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Poyln: Jewish Life in the Old Country Hardcover – November 6, 1999

4.7 out of 5 stars 11 customer reviews

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Editorial Reviews


"An unforgettable testimony...Poyln is brilliantly evocative of a significant slice of Jewish reality."--Abraham Brumberg, Los Angeles Times Book Review

"Exquisitely detailed, haunting portraits of a lost world"--Susan Shapiro, New York Times Book Review
--This text refers to an out of print or unavailable edition of this title.

About the Author

Alter Kacyzne was born in Vilna in 1894 and died during a Ukrainian pogrom in 1941. A poet, dramatist, journalist, and photographer, he was a central figure in Warsaw's Yiddish cultural world.

Product Details

  • Hardcover: 192 pages
  • Publisher: Metropolitan Books; 1st edition (November 6, 1999)
  • Language: English
  • ISBN-10: 0805050973
  • ISBN-13: 978-0805050974
  • Product Dimensions: 10.9 x 0.8 x 10.1 inches
  • Shipping Weight: 2.4 pounds
  • Average Customer Review: 4.7 out of 5 stars  See all reviews (11 customer reviews)
  • Amazon Best Sellers Rank: #280,142 in Books (See Top 100 in Books)

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Customer Reviews

Top Customer Reviews

Format: Hardcover
He was truly a renaissance man and center of intellectual life: essayist, journalist, founder of a left-wing daily, worshipped photographer of the great and humble, and editor of both Peretz and Ansky. He was murdered in a Jewish cemetery by Ukranians in Tarnopol after escaping the Nazi's. His daughter survived, and was instrumental in getting this book published. Unfortunately she died earlier this year prior to publication. This collection is a treasure. My favorites are the famed photo of a Lublin cheder (1924), and the one of Khane Kolski, taken when she was 106, in which she says that her son in America doesnt even believe that she is still alive. To me, the photos create a lost world; but to the readers of The Forward, for whom the photos were taken, it probably reminded them why they fled the shtetls for the Golden Land of America.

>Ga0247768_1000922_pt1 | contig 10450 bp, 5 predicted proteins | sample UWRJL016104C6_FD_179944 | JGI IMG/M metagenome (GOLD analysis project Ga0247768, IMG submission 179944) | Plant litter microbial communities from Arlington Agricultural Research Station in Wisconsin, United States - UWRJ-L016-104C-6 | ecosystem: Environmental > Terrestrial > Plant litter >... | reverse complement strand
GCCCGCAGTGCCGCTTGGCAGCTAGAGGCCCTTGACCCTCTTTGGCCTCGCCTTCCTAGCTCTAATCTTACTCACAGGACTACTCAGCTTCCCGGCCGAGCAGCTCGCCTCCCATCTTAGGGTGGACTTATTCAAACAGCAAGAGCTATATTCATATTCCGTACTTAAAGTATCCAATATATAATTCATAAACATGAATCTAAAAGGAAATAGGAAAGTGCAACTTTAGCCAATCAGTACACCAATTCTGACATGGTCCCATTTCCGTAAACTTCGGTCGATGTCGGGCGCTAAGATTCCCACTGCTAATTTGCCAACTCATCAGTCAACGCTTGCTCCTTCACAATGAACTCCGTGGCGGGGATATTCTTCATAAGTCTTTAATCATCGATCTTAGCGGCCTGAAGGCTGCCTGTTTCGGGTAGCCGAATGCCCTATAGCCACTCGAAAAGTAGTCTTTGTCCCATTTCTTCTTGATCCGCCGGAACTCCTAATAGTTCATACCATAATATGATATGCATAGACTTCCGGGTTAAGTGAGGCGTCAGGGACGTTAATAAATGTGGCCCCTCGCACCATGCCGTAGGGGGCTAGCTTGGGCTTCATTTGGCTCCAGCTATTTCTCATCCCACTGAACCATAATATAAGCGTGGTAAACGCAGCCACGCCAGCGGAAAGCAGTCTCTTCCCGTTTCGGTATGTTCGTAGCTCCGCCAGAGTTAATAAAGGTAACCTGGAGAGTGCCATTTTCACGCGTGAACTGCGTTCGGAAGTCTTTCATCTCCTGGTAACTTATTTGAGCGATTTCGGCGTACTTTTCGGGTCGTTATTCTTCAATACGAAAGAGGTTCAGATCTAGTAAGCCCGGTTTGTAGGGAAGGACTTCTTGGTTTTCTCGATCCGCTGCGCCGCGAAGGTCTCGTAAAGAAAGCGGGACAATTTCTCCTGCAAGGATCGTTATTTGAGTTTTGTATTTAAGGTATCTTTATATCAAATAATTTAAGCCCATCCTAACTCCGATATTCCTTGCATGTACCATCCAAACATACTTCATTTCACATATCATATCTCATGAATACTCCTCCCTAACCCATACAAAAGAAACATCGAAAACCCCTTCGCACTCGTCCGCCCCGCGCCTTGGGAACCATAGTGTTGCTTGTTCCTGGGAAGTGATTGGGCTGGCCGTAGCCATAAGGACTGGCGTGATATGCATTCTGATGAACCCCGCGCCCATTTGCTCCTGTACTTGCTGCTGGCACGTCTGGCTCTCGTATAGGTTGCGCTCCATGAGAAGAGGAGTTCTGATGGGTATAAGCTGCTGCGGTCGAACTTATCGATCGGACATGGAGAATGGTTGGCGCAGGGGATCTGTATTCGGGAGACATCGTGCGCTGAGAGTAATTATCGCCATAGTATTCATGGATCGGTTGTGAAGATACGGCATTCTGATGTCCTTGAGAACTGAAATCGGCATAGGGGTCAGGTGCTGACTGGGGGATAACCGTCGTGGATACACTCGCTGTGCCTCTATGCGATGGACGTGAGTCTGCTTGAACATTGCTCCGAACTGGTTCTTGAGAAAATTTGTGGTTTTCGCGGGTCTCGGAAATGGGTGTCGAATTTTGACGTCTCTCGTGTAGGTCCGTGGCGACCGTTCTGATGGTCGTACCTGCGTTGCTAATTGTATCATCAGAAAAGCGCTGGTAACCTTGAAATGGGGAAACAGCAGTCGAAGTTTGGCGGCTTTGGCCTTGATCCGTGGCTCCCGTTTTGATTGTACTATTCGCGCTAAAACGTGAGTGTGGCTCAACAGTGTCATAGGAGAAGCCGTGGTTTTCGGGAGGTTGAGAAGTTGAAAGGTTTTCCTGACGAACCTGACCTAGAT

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Format: Hardcover
Alter Kacyzne was more than a photographer, recording the life and culture of the Jewish people of Warsaw and the provinces, he was a Poet, Author, Playwright, and after the Nazi invasion, a voice of resistance. His surviving photos, a portion of which are published in this volume, breath life back into small towns and their typical residents: the school teacher, the seamstress, the tinker, the carpenter, the baker, and the day labourers waiting in the square for the next job. The only thing I wished the editors would have done was to provide more context, the introduction is a useful short biography, but left me wanting to know more. I also wanted to know more about the people and places photographed, but there is nothing but the short, often cryptic descriptions subtitles like the one on page 24: A school teacher with his class of 5-6 year olds (probably distracted by Kacyzne and his camera), the subtitle is called "Giving a Hint." It is a beautiful photo but the star of the photo is not the bearded teacher giving the hint, but to the wide eyed boy next to the boy receiving the hint. Your eyes are drawn to his eyes, and you wonder if he survived what came after?

If you have any ancestry from Polyn, the old country, you will want to buy this book, or at least read it and study the photos. In addition to his field work, Kacyzne had a studio in Warsaw. This made me look at my own family albums. The book states that the 700 photos (now in the archives of the Yivo Institute) sent to US for the Newspaper "Forverts" is his sole remaining legacy. However I found in my album a Kacyzne studio picture of my Great Grandfather and his sons (now donated to Yivo}, maybe there are others waiting to be discovered? That is part of the power of this volume.